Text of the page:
The basic HTS filter structure has a cylindrical bulk-formed YBCO cavity wall. These are supplied by Dr. Shuji Yoshizawa of the Central Research Laboratory of Dowa Mining Co., Ltd., and by Dr. Tetsuo Oka of the IMRA Material R&D Co., Ltd. Currently, the samples have a surface resistance at 10 GHz and 77 K, similar to that of cold Cu. Prof. Kobayashi anticipates eventual improvements in the YBCO. Murata has provided dielectric pucks of Ba (Sn, Mg, Ta) O3 where the doping provides a temperature stable dielectric???r ª 24.2, tan ? ª 2 x 10-5). A 4-pole, 0.3% filter at 12 GHz can be screw tuned at room temperature and stay essentially on frequency when cooled to 77 K. A 2-pole, 0.3%, 12 GHz filter was operated at 77 K and tested up to 50 dBm. This device (Kobayashi et al. 1995) had less than 0.2 dB insertion loss up to 37 dBm (5 W), and a projected third-order intercept of 100 dBm. An issue identified for high power handling is the proper cooling of the coaxial dielectric rods. The filter insertion loss rises rapidly above 10 W input, attributed to heating of the rods. Although a comparison was made between a low-power resonator Q of 80 K at 77 K achieved here versus a Q of only 20 K by Com Dev of Canada, the comparison was incomplete because of the differences in cavity volume.

A variety of HTS and conventional cavity filters were on display, with frequencies at 1.5, 5, 12, and 27 GHz. The group puts substantial effort into the characterization of various dielectrics (NdGaO3, C- and R-face sapphire, MgO, etc.) using a closed cycle cryocooler (Sumitomo Heavy Industries, Ltd.). Many of the designs are optimized to give equal loss contributions from the (super)conductor and dielectric.


Subsequent to the tour of the microwave area, Dr. Nagai of NTT joined us. He presented a review of the NTT activities and described the reasons for a cessation of the HTS development there.

The profile of the NTT program was given as follows:

1986 HTS development began in NTT with 7 researchers. Their mission was communication subsystems. A first target, buried facilities (cables), was abandoned midway and a second target, cellular base stations, was pursued.

1987-1994 Device development was ongoing over a broad area, which included antennas, filters, transmission lines (for optical modulators), equalizers, and mixers.

1986-1988 Device researchers interacted with NTT system engineers in the mobile, transmission, and optical device sections. Although interested, these system engineers were conservative. They were very concerned about both material growth complexities and refrigeration. As a result, the device researchers were unable to convince NTT headquarters that the HTS technology would be practical. Management concluded that employing 100 researchers (many of them only involved part time with superconductivity) was excessive.

1987-1993 NTT ramped down the HTS device efforts, including the microwave work, but did continue materials research (films by Dr. Suzuki at Ibaraki and Dr. Miyazawa at Atzugi) and a program on new "quantum" structures (a transistor by Dr. Miyazawa).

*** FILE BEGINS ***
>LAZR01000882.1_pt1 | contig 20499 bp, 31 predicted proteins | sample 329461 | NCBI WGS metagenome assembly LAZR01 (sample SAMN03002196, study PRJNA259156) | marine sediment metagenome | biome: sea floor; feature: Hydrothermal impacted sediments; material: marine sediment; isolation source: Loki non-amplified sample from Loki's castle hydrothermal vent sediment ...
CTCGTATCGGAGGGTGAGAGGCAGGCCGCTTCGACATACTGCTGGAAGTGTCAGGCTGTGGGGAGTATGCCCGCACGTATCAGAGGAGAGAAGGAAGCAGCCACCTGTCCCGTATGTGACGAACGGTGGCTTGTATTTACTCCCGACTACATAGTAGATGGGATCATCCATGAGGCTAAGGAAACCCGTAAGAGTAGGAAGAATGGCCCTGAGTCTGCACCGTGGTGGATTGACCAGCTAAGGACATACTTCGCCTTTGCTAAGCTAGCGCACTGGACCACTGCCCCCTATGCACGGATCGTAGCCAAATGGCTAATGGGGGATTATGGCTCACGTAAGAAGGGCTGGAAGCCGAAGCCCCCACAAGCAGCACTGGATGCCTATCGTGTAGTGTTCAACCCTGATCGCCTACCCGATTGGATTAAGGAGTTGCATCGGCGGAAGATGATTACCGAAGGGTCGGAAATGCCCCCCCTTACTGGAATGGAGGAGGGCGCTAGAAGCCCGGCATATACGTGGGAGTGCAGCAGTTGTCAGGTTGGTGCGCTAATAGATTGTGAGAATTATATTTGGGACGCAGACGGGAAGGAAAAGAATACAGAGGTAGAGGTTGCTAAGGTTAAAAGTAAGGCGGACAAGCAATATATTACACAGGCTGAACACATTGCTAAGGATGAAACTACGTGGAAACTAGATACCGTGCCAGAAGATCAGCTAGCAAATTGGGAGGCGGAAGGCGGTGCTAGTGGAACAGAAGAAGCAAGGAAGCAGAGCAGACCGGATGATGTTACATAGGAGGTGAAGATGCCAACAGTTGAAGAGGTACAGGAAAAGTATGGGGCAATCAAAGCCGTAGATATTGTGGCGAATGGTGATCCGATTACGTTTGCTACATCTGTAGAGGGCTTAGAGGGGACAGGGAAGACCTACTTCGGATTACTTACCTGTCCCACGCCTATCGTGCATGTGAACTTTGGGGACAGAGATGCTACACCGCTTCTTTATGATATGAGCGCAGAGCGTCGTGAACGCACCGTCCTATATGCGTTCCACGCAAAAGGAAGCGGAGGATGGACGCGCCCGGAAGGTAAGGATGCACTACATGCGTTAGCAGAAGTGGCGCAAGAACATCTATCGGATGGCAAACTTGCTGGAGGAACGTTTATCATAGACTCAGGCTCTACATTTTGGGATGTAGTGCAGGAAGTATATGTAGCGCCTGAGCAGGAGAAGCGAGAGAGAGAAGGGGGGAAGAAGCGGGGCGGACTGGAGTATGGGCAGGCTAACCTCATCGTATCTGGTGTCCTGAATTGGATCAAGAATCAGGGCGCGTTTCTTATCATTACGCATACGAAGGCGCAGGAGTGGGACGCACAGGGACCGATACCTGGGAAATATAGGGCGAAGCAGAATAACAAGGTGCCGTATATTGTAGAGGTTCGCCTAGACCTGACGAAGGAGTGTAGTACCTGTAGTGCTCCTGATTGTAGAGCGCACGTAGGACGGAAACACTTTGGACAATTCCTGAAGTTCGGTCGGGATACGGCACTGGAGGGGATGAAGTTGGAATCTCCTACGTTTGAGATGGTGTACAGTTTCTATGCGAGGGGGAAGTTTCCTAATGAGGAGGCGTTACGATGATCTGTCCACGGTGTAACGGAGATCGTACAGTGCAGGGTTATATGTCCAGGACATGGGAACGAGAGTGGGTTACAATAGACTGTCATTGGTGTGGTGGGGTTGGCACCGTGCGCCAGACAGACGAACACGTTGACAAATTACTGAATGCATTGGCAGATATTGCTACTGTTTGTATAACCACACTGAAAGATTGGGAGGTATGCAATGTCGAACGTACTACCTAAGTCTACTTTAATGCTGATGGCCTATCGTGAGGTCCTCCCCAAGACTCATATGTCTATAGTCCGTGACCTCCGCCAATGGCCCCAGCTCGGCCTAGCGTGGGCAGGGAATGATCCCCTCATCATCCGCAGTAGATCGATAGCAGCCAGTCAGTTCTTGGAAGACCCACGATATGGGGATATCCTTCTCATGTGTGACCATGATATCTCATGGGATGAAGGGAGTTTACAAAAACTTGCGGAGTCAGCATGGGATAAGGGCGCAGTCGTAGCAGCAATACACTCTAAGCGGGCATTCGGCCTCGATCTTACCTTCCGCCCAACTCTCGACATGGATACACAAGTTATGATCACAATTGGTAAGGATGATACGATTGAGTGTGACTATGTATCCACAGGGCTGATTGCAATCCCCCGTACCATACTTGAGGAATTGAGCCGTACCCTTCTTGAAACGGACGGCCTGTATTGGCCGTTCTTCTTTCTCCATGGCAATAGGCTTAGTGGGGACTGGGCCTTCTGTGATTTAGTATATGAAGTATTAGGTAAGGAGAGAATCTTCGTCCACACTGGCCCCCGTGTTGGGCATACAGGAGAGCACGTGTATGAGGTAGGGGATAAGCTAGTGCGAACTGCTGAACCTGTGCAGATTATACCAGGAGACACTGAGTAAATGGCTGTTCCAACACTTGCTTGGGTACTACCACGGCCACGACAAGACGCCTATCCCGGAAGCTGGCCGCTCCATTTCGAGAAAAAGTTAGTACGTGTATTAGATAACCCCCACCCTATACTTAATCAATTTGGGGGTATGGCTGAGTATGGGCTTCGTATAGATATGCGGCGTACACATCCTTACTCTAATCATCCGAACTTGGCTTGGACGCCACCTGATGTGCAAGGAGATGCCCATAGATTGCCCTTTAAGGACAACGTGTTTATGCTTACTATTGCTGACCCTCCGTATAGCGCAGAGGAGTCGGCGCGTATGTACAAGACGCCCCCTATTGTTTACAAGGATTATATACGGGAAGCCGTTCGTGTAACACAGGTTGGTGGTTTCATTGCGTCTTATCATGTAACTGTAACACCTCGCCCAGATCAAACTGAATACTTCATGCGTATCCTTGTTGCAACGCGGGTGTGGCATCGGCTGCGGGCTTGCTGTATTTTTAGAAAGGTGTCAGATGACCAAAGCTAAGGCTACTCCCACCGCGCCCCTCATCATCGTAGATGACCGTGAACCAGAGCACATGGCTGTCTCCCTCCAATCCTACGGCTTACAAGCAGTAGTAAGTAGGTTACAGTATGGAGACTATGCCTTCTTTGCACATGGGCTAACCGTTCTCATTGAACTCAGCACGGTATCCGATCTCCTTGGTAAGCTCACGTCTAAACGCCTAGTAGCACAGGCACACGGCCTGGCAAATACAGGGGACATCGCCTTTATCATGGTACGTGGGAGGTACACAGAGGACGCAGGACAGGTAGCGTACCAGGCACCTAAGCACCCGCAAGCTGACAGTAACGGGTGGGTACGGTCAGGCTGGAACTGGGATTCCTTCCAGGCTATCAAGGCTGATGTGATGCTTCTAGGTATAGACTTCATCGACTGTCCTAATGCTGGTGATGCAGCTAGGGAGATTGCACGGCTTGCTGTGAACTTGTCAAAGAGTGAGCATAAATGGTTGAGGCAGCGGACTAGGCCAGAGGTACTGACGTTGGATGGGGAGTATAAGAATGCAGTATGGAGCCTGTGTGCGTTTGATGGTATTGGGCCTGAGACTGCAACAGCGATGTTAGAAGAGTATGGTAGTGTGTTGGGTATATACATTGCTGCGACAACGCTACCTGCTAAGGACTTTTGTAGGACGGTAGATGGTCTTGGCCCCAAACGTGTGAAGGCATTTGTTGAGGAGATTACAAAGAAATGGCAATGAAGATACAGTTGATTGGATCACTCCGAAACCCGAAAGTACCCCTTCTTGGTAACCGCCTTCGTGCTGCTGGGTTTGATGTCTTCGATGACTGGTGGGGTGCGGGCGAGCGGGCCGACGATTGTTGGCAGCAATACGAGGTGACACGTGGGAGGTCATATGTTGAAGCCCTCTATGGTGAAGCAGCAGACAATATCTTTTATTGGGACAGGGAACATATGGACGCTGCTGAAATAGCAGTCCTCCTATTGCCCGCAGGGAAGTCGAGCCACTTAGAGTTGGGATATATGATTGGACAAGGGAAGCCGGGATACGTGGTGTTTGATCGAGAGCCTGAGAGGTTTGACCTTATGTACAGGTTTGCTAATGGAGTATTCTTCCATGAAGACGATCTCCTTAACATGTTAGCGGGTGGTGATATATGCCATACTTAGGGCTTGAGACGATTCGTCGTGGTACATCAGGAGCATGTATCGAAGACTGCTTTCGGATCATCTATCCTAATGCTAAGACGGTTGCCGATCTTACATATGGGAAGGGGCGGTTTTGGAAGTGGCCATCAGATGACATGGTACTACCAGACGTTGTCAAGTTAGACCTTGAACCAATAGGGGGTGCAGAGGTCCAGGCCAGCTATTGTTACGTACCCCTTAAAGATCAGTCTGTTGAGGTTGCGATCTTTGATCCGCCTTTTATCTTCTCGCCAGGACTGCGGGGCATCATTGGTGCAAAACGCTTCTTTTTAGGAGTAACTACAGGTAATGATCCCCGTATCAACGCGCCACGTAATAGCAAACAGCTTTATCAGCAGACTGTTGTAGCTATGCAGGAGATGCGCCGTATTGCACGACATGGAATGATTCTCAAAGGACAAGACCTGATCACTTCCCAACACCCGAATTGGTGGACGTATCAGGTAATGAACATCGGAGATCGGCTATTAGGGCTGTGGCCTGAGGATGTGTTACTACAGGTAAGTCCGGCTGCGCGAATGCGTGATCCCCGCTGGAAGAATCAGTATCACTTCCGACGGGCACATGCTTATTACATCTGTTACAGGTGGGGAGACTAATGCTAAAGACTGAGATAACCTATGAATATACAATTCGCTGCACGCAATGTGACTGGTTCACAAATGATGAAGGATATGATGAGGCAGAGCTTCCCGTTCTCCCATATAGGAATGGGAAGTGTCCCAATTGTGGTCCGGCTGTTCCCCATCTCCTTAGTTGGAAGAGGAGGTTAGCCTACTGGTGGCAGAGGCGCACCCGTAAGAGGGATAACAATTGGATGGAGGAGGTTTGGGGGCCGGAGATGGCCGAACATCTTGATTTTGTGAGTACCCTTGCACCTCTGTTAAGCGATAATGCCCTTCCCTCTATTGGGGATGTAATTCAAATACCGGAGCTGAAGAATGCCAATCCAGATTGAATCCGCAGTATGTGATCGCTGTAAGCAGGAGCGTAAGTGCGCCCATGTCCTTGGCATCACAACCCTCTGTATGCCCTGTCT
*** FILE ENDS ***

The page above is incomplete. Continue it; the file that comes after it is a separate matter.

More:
present NTT DoCoMo, a separate (spinoff) company and pace-setting wireless service provider in Japan, is testing HTS filters supplied by U.S. (not Japanese) firms. Dr. Toshio Nojima, Group Leader, Research Section, R&D Department, NTT Mobile Communications Network, Inc., was identified as the principal investigator for this effort. The parent NTT firm is very busy with R&D in multimedia and will not return to the HTS microwave effort. The three more basic research activities are expected to continue at NTT.


Professor Takada reviewed the earlier collaborative ETL effort with industry to develop a hybrid computing system and gave an overview of the current efforts. He believes that LTS is well matched to switching applications (rather than computation) and perceives that the FED funding in novel devices is also generally pointed at switching as well. When questioned about the possibility of an LTS foundry for research circuits, he indicated that NEC (Tsukuba) was certainly capable, but the typical approach in Japan is for each big company to do everything internally, and thus it has been difficult to have such cooperation. The restructuring of companies during the economic downturn will, he thought, induce more national collaboration. The universities are also being effected by the slowdown, and although government funding for university R&D is increasing, it will likely focus on basic work at the top tier universities. Hence, collaboration between most universities and industries will be increasingly important.


The one academic group in Japan focused on passive microwave applications of HTS is lead by Professor Kobayashi at Saitama University. In keeping with its expertise in dielectric-resonator-based cavity filters, the group has made and characterized a variety of structures using bulk YBCO cylinders and custom-doped dielectrics, with all materials supplied by industry. The numbers of poles are modest and the filter characteristics can be improved if the surface resistance of the bulk YBCO can be reduced below that of cold copper. Masters students find industrial positions in the microwave area, but not involving superconductivity. Prof. Takada, recently arrived from ETL, is planning to continue his efforts in LTS digital circuits. As would be expected of the university environment, the applications pull is only weakly felt on superconductive electronics.


Kobayashi, Y., M. Sasaki, T. Senju, Y. Kasuga, K. Haginuma. 1995. Intermodulation characteristics of high-power bandpass filter using dielectric rod resonators loaded in a high-Tc superconducting cylinder. In Proceedings of the 1995 IEEE MTT-S International Microwave Symposium (held 16-20 May 1995 in Orlando, FL) 2: 733-6.

Kobayashi, Y., T. Senju, and M. Sasaki. 1994. High-power characteristics of a bandpass filter using dielectric-loaded high-Tc superconducting cavities. In 1994 Asia Pacific Microwave Conference Digest.

Kobayashi et al. 1995. IEICE Technical Report 95 (179): 51-6.

Published: August 1998; WTEC Hyper-Librarian